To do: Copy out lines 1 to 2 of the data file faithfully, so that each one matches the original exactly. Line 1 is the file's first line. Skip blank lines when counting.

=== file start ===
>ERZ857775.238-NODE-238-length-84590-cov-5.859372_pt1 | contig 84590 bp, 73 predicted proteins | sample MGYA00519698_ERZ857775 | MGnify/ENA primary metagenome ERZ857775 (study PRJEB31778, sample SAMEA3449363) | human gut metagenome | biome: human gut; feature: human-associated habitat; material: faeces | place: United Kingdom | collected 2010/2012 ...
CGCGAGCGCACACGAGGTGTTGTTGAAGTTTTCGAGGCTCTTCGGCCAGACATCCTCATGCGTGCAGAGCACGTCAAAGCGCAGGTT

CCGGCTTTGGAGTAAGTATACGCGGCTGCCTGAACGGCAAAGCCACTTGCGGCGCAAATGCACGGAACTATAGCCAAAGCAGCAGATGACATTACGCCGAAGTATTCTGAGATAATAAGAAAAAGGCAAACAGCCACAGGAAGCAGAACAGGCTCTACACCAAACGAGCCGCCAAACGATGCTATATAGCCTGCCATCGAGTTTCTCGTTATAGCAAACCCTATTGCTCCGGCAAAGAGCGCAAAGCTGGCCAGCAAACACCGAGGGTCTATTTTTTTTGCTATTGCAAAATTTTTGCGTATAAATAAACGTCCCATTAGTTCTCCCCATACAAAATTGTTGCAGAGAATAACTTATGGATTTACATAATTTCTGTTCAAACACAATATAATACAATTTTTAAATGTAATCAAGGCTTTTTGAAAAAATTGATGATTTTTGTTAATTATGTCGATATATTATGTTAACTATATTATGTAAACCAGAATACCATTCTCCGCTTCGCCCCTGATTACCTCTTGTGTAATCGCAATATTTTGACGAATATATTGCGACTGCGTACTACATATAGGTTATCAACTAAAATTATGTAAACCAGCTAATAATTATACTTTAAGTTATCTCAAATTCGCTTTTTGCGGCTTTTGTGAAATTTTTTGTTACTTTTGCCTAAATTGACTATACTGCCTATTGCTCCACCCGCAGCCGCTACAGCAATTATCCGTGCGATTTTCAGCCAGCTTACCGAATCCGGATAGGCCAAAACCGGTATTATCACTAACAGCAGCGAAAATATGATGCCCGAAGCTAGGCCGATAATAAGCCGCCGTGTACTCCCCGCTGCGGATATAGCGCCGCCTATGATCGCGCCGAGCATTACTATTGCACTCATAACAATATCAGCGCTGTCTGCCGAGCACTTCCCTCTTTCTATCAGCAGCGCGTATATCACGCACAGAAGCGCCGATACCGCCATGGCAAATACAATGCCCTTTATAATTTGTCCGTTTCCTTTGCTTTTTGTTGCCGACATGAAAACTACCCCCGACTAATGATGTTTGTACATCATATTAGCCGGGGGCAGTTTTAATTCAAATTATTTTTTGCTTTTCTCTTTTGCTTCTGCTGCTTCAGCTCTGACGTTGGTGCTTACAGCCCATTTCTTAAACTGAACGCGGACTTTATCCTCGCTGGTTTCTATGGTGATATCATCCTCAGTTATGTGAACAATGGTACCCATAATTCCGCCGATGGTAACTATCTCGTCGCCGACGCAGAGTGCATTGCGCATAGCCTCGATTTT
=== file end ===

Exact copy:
>ERZ857775.238-NODE-238-length-84590-cov-5.859372_pt1 | contig 84590 bp, 73 predicted proteins | sample MGYA00519698_ERZ857775 | MGnify/ENA primary metagenome ERZ857775 (study PRJEB31778, sample SAMEA3449363) | human gut metagenome | biome: human gut; feature: human-associated habitat; material: faeces | place: United Kingdom | collected 2010/2012 ...
CGCGAGCGCACACGAGGTGTTGTTGAAGTTTTCGAGGCTCTTCGGCCAGACATCCTCATGCGTGCAGAGCACGTCAAAGCGCAGGTT